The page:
How China's Socialist Market Economy Works

A significant portion of the Chinese economy is still government-controlled, although the number of government programs has declined significantly. Healthcare expenses, for example, are covered for 95% of the population through three public insurance programs. China's foreign policy continues to be pro-socialist, but it has essentially become a free-market economy. In essence, China no longer remains a “pure socialist economy."

Interestingly, the privately-owned firms reportedly generate a substantial portion of GDP for China: 60%, as state-owned enterprises only contribute 40%. After the U.S., China is the second-largest economy in the world and the number-one largest manufacturing economy.

How has China managed to grow its economic influence?

Effectively, China transitioned from a “socialist economy” to a “socialist market economy.” The communist regime in China quickly realized that it would be to its disadvantage to keep China's economy secluded from the rest of the world. Since then, it has been able to successfully strike a balance between the “collective” and “capitalist” approach.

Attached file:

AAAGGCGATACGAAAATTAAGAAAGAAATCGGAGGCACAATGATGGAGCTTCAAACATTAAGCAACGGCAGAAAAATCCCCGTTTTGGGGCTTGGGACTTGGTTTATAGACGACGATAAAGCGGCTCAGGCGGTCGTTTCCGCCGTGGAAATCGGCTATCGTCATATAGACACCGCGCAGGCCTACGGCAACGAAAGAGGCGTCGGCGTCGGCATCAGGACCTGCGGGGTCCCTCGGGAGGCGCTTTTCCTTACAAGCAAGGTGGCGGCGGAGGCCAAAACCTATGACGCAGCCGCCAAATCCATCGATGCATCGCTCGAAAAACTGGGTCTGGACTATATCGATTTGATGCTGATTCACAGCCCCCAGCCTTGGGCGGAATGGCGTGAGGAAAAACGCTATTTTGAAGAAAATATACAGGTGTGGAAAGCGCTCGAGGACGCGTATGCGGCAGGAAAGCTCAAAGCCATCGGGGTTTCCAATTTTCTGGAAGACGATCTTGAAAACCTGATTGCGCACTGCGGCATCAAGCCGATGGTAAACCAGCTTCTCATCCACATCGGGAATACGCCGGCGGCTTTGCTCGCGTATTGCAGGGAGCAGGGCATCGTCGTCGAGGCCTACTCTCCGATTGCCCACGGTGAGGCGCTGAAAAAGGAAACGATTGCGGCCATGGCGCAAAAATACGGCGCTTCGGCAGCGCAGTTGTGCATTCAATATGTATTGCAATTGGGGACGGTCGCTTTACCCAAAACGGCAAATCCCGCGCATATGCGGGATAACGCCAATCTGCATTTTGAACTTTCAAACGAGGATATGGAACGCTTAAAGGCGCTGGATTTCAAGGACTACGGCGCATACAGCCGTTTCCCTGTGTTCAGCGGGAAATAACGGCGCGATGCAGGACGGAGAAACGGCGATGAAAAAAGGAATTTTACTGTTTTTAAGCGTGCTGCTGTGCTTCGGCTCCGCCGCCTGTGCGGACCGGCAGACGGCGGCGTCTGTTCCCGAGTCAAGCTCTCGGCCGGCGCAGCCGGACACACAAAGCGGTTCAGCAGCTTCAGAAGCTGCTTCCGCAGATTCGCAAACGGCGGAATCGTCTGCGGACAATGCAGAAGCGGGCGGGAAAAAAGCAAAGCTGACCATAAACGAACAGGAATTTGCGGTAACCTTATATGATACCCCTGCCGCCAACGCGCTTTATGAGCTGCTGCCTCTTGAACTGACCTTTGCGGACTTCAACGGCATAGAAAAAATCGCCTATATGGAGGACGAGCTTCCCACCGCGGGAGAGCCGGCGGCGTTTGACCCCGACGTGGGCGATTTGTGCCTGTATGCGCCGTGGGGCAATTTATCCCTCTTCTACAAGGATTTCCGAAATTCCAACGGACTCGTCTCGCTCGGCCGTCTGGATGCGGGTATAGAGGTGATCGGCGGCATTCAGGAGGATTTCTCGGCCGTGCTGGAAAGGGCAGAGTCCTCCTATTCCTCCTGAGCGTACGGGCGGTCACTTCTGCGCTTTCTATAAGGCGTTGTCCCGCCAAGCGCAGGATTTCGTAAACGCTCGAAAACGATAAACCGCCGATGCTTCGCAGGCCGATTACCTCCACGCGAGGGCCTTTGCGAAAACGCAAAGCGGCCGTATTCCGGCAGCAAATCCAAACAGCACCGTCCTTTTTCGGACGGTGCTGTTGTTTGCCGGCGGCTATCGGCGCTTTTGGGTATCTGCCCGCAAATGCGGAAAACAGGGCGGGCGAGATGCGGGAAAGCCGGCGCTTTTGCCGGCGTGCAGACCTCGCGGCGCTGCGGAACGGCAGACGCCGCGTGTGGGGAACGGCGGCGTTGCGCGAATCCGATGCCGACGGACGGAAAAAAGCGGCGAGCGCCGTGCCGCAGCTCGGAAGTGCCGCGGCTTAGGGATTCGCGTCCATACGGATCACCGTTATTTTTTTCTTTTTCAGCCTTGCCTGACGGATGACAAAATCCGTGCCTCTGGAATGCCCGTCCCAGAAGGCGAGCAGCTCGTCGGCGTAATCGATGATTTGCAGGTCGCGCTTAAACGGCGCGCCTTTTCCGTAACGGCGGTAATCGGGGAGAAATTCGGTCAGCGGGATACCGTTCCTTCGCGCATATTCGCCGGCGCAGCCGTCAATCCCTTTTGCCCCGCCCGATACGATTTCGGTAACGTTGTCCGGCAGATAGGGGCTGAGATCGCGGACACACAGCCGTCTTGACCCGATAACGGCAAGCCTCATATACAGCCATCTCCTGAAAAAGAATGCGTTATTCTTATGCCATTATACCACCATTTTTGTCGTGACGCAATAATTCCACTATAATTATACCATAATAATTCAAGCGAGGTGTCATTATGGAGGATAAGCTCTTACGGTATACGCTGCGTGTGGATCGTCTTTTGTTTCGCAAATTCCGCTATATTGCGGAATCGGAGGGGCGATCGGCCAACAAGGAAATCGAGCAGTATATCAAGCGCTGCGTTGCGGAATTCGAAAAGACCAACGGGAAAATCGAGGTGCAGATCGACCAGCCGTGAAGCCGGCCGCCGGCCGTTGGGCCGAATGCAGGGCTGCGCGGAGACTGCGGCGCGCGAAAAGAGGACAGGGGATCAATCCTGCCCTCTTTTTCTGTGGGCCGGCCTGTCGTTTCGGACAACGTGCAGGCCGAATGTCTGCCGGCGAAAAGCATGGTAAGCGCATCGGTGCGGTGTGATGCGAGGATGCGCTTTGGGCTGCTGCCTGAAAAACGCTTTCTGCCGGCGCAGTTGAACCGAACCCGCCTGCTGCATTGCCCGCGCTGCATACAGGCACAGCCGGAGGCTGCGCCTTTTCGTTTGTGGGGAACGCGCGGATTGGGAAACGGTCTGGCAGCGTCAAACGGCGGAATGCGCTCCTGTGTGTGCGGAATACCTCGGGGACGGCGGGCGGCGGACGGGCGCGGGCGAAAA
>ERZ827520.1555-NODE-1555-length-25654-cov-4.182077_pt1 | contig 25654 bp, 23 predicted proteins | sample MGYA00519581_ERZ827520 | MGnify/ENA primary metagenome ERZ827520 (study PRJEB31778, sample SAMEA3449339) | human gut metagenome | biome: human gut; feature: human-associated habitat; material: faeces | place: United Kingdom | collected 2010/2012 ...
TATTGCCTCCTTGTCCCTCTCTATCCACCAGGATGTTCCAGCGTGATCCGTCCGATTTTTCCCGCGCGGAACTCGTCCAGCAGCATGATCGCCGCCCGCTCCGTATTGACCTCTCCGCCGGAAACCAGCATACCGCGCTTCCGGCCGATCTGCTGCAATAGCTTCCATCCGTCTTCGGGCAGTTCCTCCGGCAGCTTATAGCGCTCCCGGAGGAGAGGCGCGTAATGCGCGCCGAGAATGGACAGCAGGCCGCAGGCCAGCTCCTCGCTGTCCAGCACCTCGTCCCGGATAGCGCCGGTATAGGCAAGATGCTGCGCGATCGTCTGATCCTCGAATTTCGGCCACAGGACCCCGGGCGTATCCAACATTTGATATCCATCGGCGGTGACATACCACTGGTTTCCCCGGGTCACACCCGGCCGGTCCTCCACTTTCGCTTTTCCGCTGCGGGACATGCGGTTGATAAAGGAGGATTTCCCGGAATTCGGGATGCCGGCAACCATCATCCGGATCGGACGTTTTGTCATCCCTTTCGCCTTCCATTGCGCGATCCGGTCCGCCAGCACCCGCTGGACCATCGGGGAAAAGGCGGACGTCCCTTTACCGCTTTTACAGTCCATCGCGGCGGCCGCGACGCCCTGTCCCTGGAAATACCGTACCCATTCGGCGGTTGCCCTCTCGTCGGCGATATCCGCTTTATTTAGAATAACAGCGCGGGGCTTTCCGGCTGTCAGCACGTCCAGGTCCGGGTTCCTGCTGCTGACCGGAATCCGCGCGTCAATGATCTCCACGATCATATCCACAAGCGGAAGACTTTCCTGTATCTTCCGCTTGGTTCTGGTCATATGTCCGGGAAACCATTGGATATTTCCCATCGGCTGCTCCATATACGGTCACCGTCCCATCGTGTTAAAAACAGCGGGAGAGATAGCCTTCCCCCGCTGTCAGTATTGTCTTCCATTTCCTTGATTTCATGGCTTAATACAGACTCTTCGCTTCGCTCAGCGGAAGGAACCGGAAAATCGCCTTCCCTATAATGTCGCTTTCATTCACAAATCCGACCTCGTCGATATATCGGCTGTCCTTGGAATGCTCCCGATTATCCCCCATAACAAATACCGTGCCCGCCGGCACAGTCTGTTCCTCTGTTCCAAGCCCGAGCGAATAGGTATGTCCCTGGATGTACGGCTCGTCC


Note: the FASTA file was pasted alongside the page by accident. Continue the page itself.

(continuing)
Policies allow entrepreneurs and investors to take profits but within the controls of the state. Around 2004, the government began to allow a person’s right to private property. Establishing a special economic zone and opening up to international trade have allowed the country to embark on fast-paced economic growth; all courtesy to the right changes to the socialist policies at the required time.

How North Korea's Socialist Market Economy Works

North Korea—the world's most totalitarian state—is another prominent example of a socialist economy. Like Cuba, North Korea has an almost entirely state-controlled economy, with similar social programs to those of Cuba. There is no stock exchange in North Korea either.

Around mid-1975, North Korea was better educated and more productive than China (based on international trade per capita). However, the economic and social situation has been precarious in North Korea since a massive famine hit the country between 1994 and 1998.